In September 1939, Germany invaded Poland by way of a blitzkrieg to start WW2, and the British Empire and France declared war on Germany. The British Expeditionary Force (BEF) went to France to help the country defend against the Germans, who invaded the Netherlands and Belgium on May 10, 1940. At the same time, three German Panzer corps pushed rapidly into France through the rugged terrain of the Ardennes Forest. The German Blitzkrieg ("lightning war") drove British, French and Belgian forces west and northward toward the English Channel. Hitler's sights were set on eliminating the retreating Allied forces that soon found themselves pinned down at Dunkirk with nowhere to go. -Daily Mail Online
Did the British Admiralty really give the order that private boats were to assist in the evacuation of Dunkirk?
Yes. On May 14, 1940, the BBC delivered a nationwide announcement from the British government: "The Admiralty have made an order requesting all owners of self-propelled pleasure craft between 30ft and 100ft in length to send all particulars to the Admiralty within 14 days from today if they have not already been offered or requisitioned." The boats, which included everything from small boats to large pleasure yachts, were often manned by the members of the Royal Navy. However, while exploring the Dunkirk true story, we learned that in many cases, due to a shortage of naval personnel, the owners of the boats took them to Dunkirk themselves. Some decided outright to captain their own boats like Mark Rylance's character Mr. Dawson does with his boat the Moonstone in the movie. In all, a total of about 700 private vessels assisted in the evacuation. They became known as the Little Ships of Dunkirk and were largely used to ferry soldiers out to the bigger boats that could not get close to the beach.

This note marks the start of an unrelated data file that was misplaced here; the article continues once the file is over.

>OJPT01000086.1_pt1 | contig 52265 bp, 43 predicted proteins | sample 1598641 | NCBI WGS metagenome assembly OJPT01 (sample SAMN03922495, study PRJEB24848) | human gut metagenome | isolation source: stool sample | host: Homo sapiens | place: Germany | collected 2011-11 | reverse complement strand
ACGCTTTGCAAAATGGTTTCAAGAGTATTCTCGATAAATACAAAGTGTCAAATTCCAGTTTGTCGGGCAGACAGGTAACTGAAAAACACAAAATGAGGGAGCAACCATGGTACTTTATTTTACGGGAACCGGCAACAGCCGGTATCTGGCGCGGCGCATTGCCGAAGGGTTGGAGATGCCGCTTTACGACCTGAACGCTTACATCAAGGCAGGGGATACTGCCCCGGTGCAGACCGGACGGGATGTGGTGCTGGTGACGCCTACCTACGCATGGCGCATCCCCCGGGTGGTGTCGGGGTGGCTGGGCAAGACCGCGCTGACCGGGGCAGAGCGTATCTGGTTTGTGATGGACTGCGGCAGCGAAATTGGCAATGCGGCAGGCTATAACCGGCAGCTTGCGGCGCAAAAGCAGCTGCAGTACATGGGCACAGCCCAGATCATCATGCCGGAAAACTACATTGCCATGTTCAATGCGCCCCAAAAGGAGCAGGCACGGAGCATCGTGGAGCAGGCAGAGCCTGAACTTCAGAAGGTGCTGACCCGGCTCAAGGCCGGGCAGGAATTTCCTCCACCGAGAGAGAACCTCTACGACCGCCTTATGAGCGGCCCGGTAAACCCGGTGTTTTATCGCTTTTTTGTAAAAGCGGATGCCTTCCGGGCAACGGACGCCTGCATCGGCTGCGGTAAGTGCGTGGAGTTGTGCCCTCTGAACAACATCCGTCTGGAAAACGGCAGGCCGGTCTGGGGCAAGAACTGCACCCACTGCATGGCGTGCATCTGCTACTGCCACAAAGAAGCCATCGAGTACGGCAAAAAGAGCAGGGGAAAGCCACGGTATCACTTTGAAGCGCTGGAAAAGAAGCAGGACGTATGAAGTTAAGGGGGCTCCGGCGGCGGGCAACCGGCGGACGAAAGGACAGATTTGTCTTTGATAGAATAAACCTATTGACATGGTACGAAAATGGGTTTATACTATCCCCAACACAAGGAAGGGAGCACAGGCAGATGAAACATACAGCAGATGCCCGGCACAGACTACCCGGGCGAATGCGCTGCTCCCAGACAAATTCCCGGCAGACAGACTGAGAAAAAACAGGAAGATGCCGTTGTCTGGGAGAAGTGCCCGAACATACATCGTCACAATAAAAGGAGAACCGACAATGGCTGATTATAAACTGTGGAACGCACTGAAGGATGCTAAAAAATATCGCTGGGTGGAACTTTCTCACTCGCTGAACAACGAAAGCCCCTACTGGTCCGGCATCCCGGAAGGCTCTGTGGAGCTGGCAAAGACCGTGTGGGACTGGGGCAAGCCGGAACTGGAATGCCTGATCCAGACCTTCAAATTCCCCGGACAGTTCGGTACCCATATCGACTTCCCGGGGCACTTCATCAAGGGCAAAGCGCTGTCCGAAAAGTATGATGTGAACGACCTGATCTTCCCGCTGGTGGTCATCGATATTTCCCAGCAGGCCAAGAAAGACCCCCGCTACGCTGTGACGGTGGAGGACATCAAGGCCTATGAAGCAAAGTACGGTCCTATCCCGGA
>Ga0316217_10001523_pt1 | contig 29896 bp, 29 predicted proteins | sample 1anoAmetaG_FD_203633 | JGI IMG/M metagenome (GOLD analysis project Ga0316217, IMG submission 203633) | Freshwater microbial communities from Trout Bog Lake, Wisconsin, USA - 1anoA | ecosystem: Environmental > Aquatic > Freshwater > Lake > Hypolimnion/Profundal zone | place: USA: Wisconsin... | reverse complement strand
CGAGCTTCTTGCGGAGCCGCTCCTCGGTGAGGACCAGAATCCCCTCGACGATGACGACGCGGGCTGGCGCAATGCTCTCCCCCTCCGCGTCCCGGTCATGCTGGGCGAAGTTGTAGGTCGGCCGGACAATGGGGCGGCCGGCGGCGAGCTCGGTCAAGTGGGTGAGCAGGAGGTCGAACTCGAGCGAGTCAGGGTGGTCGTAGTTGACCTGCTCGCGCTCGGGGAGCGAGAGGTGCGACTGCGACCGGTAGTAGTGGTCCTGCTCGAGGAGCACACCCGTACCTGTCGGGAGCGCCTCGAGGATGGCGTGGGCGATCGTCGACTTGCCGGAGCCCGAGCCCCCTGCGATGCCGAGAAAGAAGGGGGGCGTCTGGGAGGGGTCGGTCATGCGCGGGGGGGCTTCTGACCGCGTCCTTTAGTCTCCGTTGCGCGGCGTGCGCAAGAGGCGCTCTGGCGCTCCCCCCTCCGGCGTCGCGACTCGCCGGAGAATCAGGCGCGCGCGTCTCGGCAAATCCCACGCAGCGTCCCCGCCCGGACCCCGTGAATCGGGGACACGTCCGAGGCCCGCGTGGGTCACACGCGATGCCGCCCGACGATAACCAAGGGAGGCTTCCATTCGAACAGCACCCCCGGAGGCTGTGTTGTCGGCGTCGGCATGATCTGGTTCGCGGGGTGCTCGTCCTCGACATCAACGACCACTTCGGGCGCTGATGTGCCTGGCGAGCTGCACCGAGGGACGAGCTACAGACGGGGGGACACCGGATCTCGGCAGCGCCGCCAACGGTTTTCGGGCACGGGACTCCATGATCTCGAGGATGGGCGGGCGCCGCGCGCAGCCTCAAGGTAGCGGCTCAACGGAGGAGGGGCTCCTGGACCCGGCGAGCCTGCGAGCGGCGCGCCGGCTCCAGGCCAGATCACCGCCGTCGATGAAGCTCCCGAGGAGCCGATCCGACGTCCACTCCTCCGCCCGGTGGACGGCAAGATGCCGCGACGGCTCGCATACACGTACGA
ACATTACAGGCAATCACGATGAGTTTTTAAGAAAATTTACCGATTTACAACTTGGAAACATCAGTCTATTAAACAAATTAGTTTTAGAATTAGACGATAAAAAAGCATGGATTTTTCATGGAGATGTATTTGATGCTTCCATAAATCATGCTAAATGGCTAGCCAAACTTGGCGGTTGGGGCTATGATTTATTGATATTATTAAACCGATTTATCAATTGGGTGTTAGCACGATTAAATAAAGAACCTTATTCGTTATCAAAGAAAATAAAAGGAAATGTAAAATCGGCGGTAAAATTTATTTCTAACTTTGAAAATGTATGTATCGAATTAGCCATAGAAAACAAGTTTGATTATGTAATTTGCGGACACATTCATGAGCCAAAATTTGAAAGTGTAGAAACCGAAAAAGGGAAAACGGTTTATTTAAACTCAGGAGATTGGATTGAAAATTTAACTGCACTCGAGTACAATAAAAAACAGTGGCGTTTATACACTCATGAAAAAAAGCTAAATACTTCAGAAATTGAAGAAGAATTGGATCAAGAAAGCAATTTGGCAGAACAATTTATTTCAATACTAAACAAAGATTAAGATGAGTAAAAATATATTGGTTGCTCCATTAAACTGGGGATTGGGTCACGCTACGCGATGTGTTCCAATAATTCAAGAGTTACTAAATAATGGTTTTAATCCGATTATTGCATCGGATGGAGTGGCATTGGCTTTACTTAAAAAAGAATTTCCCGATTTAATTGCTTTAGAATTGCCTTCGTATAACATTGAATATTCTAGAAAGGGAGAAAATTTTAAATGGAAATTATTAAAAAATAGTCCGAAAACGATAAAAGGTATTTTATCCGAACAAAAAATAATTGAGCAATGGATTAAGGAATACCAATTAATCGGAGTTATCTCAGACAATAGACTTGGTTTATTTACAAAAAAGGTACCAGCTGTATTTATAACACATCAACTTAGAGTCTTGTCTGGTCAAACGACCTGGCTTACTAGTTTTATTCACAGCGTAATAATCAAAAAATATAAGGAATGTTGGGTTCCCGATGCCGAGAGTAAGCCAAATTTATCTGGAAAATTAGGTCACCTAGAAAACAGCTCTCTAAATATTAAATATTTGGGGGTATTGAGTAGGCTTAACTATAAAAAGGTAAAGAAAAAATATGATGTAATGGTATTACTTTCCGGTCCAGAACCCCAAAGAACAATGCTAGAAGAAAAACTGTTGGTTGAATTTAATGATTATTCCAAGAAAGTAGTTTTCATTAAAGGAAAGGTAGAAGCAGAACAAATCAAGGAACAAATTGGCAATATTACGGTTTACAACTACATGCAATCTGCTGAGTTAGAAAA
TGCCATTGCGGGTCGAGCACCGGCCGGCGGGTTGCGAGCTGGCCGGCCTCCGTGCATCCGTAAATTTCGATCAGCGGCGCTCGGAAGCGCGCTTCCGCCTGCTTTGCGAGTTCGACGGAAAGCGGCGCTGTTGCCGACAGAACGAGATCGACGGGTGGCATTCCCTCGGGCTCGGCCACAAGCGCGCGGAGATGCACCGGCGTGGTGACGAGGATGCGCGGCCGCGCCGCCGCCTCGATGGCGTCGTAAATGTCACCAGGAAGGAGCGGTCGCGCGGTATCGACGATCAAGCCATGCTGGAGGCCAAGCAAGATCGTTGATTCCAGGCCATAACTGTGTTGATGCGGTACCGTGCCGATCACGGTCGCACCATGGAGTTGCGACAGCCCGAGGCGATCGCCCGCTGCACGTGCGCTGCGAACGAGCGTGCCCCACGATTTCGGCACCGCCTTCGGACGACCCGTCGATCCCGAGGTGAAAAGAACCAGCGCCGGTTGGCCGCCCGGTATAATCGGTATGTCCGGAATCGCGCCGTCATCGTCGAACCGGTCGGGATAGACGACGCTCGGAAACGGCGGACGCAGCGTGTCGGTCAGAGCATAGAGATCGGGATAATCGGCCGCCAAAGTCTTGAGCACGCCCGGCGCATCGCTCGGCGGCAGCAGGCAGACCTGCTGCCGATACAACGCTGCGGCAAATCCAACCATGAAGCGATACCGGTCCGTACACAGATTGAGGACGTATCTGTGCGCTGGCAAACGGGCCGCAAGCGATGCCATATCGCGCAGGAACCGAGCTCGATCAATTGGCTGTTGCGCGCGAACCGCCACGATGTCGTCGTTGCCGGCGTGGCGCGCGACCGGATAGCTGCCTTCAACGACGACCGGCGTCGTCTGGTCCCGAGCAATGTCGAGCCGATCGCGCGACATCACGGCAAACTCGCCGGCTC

Interestingly, one of the private boats, a 62ft naval pinnace named Sundowner, was skippered by Charles Lightoller, the highest ranking officer to have survived the sinking of the Titanic in 1912. Lightoller had also commanded a destroyer during World War I.
How far away is Dunkirk, France from Great Britain?
Located at the northern tip of France near the border with Belgium, Dunkirk sits on the English Channel at one of the waterway's narrowest points. This allowed British rescue vessels, including private boats and yachts, to reach France in less time. Most of the evacuation boats departed from Dover, England. Three evacuation routes were used, with the shortest being 39 nautical miles and taking roughly 2 hours to reach the stranded soldiers on the beaches. On a side note, the closest point across the English channel is 20.7 miles and is just south of Dunkirk at Cap Gris Nez, a cape near Calais in the French département of Pas-de-Calais. From there, one can see the White Cliffs of Dover across the English Channel's Strait of Dover.
Were mines really a concern for the evacuating vessels?
Did the Royal Air Force (RAF) send fighters inland to push back Germany's aerial assault on the beaches around Dunkirk?
Yes. RAF pilots like the fictional character Farrier (Tom Hardy) flew Spitfire and Hurricane fighters and attacked approaching German fighter planes in an effort to protect the Allied soldiers on the beaches until they could be rescued.
Had most of the town of Dunkirk been destroyed?
Yes. During our research into the true story behind the Dunkirk movie, we learned that German bombardment had left much of the town of Dunkirk in ruins as Nazi forces closed in. After the water supply was knocked out, fires burned uncontrollably. In an attempt to avoid the German aerial assault and put themselves in the best potential position for rescue, Allied soldiers hid in the sand dunes on the beaches.
Where can I learn about the eyewitness accounts that inspired the movie?
Joshua Levine, the historical consultant for the movie, wrote the book Dunkirk: The History Behind the Major Motion Picture, which explores the gripping true stories that inspired the Christopher Nolan film. The book relays eyewitness accounts that were shared by both veterans and civilians. It's definitely a worthwhile read, especially the parts that confirm the things that are seen in the film. The book draws largely from Levine's 2011 book, Forgotten Voices of Dunkirk, which is a collection of firsthand accounts that are both humorous and tragic. Director Nolan used Levine's Forgotten Voices in his research for the movie.
Did Christopher Nolan attempt to adhere strictly to the facts when writing the Dunkirk script?